Research Director, European Software Group
In 2016, artificial intelligence (AI) celebrated 60 years since it was first recognized as an academic discipline of computing science. For most of that 60 years, AI has remained a fascinating topic, but nothing that ‘real IT’ needed to worry about. That reality has changed dramatically.
IDC believes that 2017, and beyond, will see the rise of “AI, Everywhere.” In 2017, all major business application suites will start to include AI functions, all major PaaS platforms will offer it, and all developer teams will at least start to consider it. 75% will have AI in their plans by 2020. IDC forecasts spending on AI technologies and services increasing at around 60% compound growth at least through to 2020 in Europe.
The seeds have already been sown, and 2016 was the watershed year when AI entered the corporate – and consumer – consciousness in a big way. There were almost daily stories in the mainstream as well as specialist media of technical breakthroughs and corporate M&A activity as the excitement grew.
And there was real-world evidence, too. For instance, IDC attended the Kisaco AI for Enterprise conference in London in November 2016, and the state of maturity in evidence was high indeed. Companies who had real, operational AI systems and who could cite real, measurable business benefit from their experiences included Barclays, BT, Telefonica, Ticketmaster and Virgin Trains.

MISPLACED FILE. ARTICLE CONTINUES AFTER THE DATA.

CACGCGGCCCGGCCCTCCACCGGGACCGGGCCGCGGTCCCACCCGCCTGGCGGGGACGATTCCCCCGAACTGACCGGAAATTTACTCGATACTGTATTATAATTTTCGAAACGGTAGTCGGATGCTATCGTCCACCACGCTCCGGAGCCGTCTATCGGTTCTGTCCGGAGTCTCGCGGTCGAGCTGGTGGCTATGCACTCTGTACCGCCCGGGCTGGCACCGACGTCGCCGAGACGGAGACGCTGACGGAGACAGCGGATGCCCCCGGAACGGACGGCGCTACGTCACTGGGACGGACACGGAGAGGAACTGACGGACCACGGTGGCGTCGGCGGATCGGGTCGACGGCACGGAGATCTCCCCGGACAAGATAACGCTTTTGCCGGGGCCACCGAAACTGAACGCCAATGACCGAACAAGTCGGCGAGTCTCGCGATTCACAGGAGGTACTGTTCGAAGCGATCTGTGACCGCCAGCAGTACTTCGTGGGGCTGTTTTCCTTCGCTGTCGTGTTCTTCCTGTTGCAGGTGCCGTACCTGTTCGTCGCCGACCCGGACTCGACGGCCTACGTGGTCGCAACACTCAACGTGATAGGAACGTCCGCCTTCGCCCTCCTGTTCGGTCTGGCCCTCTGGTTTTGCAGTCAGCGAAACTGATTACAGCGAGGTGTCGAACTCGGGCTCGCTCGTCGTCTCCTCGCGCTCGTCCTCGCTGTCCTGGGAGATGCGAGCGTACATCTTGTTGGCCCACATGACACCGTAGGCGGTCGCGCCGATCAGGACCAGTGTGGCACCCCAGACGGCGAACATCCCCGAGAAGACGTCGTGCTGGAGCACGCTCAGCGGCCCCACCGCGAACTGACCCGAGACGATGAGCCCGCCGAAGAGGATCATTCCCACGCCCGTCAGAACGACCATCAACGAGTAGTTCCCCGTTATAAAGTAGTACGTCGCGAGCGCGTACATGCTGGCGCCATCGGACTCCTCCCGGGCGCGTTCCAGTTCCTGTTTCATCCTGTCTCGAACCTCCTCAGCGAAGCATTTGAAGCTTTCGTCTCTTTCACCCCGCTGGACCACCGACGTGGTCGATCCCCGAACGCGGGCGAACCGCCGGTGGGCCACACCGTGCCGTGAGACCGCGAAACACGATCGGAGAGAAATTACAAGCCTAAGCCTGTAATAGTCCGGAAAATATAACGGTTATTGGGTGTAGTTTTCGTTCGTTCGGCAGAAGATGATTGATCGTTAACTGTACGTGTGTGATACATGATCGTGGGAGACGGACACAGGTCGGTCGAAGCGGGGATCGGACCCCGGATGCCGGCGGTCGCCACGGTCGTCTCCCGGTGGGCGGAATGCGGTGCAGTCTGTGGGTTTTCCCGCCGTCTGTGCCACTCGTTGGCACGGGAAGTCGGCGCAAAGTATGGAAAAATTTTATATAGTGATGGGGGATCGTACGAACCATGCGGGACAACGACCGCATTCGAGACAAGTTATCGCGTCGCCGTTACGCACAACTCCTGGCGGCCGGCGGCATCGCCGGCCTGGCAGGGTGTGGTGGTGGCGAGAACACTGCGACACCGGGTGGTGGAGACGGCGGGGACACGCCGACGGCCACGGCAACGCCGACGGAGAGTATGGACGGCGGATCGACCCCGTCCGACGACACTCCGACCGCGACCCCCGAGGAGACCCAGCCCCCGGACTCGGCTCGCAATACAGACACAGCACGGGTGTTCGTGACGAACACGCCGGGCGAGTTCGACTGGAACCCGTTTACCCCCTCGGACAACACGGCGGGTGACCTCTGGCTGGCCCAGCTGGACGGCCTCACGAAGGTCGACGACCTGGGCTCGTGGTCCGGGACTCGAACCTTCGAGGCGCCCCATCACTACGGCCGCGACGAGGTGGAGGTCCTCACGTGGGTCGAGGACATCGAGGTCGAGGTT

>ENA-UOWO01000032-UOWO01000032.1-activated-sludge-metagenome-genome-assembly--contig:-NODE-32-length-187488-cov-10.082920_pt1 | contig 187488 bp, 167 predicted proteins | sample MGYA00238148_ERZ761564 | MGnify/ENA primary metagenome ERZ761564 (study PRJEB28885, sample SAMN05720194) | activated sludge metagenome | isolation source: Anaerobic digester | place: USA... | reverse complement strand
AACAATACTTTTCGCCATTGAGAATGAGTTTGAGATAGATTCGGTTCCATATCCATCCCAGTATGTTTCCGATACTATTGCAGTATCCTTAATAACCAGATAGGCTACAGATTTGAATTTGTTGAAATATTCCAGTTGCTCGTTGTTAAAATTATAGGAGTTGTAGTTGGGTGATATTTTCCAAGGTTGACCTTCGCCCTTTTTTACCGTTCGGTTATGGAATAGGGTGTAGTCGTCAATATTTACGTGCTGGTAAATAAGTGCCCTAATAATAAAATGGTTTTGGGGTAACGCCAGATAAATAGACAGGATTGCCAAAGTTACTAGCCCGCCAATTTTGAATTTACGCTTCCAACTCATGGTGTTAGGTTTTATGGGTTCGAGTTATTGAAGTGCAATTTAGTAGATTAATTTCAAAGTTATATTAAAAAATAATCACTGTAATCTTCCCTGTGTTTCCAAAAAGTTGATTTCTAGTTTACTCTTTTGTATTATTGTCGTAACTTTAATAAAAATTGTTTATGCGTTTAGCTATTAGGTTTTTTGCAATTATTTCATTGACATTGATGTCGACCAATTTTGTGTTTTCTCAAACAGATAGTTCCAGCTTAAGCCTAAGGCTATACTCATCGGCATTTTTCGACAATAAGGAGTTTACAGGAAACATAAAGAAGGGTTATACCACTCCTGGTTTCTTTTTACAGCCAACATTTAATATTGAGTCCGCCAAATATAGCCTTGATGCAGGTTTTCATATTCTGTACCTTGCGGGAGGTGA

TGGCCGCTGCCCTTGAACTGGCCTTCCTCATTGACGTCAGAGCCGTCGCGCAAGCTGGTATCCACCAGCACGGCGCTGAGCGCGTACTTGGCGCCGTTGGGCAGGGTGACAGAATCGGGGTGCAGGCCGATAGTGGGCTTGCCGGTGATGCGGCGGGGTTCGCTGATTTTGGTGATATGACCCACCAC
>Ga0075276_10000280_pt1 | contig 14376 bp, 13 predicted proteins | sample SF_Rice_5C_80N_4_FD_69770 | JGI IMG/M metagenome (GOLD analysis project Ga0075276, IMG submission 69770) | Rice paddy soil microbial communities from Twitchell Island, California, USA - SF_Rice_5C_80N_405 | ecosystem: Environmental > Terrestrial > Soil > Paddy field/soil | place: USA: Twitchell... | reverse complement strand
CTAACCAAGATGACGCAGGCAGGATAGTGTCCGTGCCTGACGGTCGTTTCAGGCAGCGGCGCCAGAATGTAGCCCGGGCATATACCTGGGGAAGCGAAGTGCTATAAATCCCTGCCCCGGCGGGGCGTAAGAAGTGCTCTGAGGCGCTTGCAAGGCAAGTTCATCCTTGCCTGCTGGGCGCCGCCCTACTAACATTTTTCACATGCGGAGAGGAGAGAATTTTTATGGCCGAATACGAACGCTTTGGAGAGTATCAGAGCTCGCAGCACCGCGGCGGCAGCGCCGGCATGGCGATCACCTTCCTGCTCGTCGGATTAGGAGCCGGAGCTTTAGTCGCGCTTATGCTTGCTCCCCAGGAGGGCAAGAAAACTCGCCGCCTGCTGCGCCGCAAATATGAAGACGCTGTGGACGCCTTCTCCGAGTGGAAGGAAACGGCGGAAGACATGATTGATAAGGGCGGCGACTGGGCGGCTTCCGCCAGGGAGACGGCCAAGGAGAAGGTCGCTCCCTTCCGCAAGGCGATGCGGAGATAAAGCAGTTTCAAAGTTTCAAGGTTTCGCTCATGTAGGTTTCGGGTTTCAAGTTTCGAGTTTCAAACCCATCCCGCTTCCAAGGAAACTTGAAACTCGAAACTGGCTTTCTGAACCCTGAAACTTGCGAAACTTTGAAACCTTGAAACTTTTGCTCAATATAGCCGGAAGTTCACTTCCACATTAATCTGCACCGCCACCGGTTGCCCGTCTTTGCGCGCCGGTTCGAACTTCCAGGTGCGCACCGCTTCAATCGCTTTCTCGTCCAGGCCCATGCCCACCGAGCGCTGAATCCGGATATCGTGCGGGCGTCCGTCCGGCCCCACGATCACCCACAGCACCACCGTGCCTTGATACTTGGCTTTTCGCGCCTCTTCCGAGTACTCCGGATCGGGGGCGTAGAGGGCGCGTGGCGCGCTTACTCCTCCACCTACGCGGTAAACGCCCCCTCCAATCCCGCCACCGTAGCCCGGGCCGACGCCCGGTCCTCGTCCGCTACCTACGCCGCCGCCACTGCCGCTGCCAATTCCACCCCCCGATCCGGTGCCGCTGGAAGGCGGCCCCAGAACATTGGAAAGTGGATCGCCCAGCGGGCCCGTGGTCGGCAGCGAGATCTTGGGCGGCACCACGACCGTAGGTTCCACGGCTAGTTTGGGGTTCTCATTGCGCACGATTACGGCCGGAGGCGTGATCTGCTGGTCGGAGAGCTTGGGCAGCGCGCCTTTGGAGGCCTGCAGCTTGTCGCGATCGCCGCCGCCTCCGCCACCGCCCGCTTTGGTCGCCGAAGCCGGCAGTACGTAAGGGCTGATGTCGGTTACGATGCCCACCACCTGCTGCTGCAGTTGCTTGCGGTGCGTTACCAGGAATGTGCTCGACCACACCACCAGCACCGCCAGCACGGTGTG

Interestingly, these companies were using a variety of approaches – particularly machine learning (ML), the approach that has above all kick-started this new enthusiasm for AI approaches. But they’re also using graph databases, content analytics, natural language processing and others, to allow pattern matching, Twitter sentiment analysis, shopping recommendations, chatbots for customer service, and more.
So while a generalized ‘artificial intelligence’ is still a pipedream, AI is here, now and real. We believe that its use will be widespread – everywhere, even – within a very few years. Now is the time to start looking at what it can do for your organization – for your competitors almost certainly are, already.
For more on IDC’s Predictions for Cognitive, Big Data and AI in 2017 see document IDC FutureScape: Worldwide Analytics, Cognitive/AI, and Big Data 2017 Predictions — Western Europe Implications. For more commentary on the AI for Enterprise Conference see Lessons from the Front Line: Enterprise AI Conference 2016